• [0026]
    As used in this application, “P84” or “P84HT” refers to polyimide polymers sold under the tradenames P84 and P84HT respectively from HP Polymers GmbH.
  • [0027]
    As used in this application, “UltemŽ” refers to a thermoplastic polyetherimide high heat polymer sold under the trademark UltemŽ, designed by General Electric, and available from a number of manufacturers.
  • [0028]
    As used in this application, “MatrimidŽ” refers to a line of bismaleides and polyimide polymers sold under the trademark MatrimidŽ by Huntsman Advanced Materials.
  • [0029]
    The current invention forms a fluid separation membrane by providing a polymer and a washed molecular sieve material; synthesizing a concentrated suspension comprising a solvent, the polymer, and the washed molecular sieve material, and forming a membrane using the concentrated suspension. Preferred membrane forms include, but are not limited to, hollow fiber membranes.
  • [0030]
    The continuous phase of the mixed matrix membrane consists essentially of a polymer. By “consists essentially of” is meant that the continuous phase, in addition to polymeric material, may include non-polymer materials that do not materially affect the basic properties of the polymer. For example, the continuous phase can include preferably small proportions of fillers, additives and process aids, such as surfactant residue used to promote dispersion of the molecular sieve in the polymer during fabrication of the membrane.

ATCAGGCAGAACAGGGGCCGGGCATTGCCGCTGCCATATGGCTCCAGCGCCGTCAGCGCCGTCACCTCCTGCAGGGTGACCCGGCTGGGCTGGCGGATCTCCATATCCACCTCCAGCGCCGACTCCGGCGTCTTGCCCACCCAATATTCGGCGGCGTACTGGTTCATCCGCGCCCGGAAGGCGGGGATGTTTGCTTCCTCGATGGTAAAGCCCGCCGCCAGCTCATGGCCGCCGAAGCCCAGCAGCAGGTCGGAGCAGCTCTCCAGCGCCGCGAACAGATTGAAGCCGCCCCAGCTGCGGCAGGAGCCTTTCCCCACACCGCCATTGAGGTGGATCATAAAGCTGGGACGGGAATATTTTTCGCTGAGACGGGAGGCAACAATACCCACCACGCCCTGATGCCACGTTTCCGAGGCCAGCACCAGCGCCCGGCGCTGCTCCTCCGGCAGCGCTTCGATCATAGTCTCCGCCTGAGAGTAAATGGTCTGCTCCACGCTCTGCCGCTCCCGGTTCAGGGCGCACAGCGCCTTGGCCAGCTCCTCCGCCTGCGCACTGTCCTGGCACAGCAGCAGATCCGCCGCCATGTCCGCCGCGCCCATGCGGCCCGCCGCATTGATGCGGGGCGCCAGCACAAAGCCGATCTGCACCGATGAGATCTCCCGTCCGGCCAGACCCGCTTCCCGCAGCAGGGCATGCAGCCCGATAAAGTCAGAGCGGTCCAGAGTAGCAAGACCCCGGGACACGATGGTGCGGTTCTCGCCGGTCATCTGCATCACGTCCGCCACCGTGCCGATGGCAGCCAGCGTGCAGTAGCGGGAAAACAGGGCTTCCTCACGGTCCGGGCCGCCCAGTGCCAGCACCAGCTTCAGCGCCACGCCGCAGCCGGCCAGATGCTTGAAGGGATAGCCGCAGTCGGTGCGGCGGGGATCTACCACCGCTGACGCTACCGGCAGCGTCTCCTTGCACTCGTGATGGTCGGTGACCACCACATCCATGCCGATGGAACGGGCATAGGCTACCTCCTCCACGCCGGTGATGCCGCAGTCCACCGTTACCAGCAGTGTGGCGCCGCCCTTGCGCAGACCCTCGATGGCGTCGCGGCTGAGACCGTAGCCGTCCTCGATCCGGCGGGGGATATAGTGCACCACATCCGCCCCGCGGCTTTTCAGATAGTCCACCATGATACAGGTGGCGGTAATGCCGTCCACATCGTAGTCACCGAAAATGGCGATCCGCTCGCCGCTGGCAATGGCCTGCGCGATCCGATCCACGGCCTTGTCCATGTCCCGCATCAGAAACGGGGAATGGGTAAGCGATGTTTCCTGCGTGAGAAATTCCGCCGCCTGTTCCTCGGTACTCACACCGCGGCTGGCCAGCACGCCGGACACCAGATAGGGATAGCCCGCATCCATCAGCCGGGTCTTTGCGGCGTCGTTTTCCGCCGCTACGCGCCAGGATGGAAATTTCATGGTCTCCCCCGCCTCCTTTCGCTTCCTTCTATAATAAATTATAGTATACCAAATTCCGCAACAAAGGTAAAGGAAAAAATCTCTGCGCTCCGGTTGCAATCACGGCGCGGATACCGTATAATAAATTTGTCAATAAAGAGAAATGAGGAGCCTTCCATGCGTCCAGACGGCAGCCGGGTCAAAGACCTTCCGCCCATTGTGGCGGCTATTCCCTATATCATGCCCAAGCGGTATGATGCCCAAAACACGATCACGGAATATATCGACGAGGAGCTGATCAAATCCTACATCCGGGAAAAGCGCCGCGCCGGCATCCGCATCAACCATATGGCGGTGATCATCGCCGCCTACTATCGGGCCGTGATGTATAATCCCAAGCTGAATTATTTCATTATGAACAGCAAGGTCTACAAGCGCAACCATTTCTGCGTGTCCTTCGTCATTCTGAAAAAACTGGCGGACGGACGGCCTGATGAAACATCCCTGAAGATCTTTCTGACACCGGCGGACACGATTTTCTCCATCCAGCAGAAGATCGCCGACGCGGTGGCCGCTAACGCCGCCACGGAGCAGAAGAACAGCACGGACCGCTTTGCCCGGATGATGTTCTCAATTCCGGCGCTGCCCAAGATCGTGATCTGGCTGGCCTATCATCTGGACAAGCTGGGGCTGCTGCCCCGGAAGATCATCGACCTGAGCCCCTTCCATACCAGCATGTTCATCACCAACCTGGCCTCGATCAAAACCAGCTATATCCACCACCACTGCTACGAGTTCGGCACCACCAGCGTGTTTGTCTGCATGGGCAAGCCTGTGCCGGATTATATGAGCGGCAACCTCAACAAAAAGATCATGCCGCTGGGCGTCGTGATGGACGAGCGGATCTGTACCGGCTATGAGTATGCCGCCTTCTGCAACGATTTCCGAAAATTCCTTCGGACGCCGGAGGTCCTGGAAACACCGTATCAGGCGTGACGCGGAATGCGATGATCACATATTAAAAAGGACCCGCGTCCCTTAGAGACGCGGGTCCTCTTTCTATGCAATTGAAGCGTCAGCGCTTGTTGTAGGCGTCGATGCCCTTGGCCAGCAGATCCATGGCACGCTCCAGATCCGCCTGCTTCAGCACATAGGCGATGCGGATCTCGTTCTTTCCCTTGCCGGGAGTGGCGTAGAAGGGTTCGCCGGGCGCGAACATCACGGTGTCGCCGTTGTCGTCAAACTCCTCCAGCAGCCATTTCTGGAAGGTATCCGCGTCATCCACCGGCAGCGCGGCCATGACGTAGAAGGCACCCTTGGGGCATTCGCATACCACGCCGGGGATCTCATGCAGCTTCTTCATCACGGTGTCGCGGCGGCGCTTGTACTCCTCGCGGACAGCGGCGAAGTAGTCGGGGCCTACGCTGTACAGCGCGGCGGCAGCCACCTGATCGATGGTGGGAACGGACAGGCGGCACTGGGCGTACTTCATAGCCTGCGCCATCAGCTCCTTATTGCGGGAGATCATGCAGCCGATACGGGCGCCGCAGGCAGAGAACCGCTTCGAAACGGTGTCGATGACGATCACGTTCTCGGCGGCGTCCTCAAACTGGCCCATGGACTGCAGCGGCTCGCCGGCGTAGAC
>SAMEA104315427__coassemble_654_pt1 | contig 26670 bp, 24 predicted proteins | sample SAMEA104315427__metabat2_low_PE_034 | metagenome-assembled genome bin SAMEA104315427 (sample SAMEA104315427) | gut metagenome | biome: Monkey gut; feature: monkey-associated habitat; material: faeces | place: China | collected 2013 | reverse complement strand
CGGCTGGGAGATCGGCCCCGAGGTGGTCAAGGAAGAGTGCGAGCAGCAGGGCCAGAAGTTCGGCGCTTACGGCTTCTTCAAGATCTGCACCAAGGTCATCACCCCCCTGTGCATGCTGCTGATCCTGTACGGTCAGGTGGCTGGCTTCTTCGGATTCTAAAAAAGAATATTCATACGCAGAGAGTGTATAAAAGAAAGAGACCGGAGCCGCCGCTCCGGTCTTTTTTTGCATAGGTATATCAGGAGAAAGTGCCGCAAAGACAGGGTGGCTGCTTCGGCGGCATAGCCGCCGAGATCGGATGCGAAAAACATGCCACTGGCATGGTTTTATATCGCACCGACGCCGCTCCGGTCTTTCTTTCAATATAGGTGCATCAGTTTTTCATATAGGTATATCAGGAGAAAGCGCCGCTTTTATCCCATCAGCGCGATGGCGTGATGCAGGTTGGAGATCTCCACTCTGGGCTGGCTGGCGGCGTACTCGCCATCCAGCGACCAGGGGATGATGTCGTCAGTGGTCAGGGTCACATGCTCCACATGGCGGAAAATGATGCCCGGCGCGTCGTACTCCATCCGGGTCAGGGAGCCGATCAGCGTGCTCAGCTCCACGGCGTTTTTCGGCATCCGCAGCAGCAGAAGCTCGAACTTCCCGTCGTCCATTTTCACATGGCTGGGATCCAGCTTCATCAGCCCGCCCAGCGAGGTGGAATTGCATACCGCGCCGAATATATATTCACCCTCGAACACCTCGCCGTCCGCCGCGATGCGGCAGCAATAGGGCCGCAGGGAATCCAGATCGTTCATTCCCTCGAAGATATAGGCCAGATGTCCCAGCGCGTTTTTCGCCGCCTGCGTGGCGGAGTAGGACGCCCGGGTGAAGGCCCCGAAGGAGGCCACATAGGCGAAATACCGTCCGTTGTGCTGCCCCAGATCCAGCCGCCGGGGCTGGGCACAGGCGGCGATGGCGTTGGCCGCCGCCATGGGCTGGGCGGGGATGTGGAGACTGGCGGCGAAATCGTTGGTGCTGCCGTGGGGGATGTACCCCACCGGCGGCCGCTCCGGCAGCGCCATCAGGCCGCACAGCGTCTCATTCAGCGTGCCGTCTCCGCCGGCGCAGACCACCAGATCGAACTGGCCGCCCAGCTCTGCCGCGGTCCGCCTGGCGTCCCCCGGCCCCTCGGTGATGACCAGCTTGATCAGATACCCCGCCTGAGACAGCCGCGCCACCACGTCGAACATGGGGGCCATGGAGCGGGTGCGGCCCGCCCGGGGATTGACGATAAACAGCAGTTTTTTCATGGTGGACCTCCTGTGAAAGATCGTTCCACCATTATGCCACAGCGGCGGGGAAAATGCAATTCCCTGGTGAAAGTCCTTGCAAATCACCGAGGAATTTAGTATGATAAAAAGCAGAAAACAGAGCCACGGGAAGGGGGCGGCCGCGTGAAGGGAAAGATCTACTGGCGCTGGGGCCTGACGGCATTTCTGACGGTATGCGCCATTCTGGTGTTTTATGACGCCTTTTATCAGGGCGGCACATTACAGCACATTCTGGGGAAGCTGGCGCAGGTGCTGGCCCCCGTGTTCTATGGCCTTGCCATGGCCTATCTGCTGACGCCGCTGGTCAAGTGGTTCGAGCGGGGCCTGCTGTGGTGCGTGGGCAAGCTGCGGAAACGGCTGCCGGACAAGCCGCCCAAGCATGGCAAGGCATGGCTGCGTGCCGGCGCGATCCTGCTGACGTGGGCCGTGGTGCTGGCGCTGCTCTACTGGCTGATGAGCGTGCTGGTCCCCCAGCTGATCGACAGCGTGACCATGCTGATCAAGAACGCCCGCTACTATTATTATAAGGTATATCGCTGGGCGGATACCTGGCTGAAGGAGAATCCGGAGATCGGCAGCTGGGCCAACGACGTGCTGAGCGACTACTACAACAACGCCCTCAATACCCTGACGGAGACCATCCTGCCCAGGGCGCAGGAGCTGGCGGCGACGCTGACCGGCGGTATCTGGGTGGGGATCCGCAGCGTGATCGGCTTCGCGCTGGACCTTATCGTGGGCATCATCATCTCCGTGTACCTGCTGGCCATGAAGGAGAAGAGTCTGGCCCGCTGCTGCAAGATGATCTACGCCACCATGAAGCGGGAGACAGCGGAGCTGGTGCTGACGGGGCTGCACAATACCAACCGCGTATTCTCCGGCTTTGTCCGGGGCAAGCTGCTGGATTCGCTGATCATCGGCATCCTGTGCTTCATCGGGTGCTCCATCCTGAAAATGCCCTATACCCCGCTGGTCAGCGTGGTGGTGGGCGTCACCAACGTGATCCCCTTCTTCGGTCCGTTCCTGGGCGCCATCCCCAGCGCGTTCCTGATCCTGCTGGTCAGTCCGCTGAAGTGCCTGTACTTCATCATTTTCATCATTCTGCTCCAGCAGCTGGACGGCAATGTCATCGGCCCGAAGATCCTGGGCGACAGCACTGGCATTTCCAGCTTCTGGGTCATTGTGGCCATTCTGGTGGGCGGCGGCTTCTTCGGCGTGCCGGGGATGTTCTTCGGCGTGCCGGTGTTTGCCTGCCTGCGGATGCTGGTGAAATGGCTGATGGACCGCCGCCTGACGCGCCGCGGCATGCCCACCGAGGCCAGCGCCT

• [0031]
    Preferably, the polymeric continuous phase is nonporous. By “nonporous” it is meant that the continuous phase is substantially free of dispersed cavities or pores through which components of the fluid mixture could migrate. Transmembrane flux of the migrating components through the polymeric continuous phase is driven primarily by molecular solution/diffusion mechanisms. Therefore, it is important that the polymer chosen for the continuous phase is permeable to the components to be separated from the fluid mixture. Preferably, the polymer is selectively fluid permeable to the components, meaning that fluids to be separated from each other permeate the membrane at different rates. That is, a highly permeable fluid will travel through the continuous phase faster than will a less permeable fluid. The selectivity of a fluid permeable polymer is the ratio of the permeabilities of the pure component fluids. Hence, the greater the difference between transmembrane fluxes of individual components, the larger will be the selectivity of a particular polymer.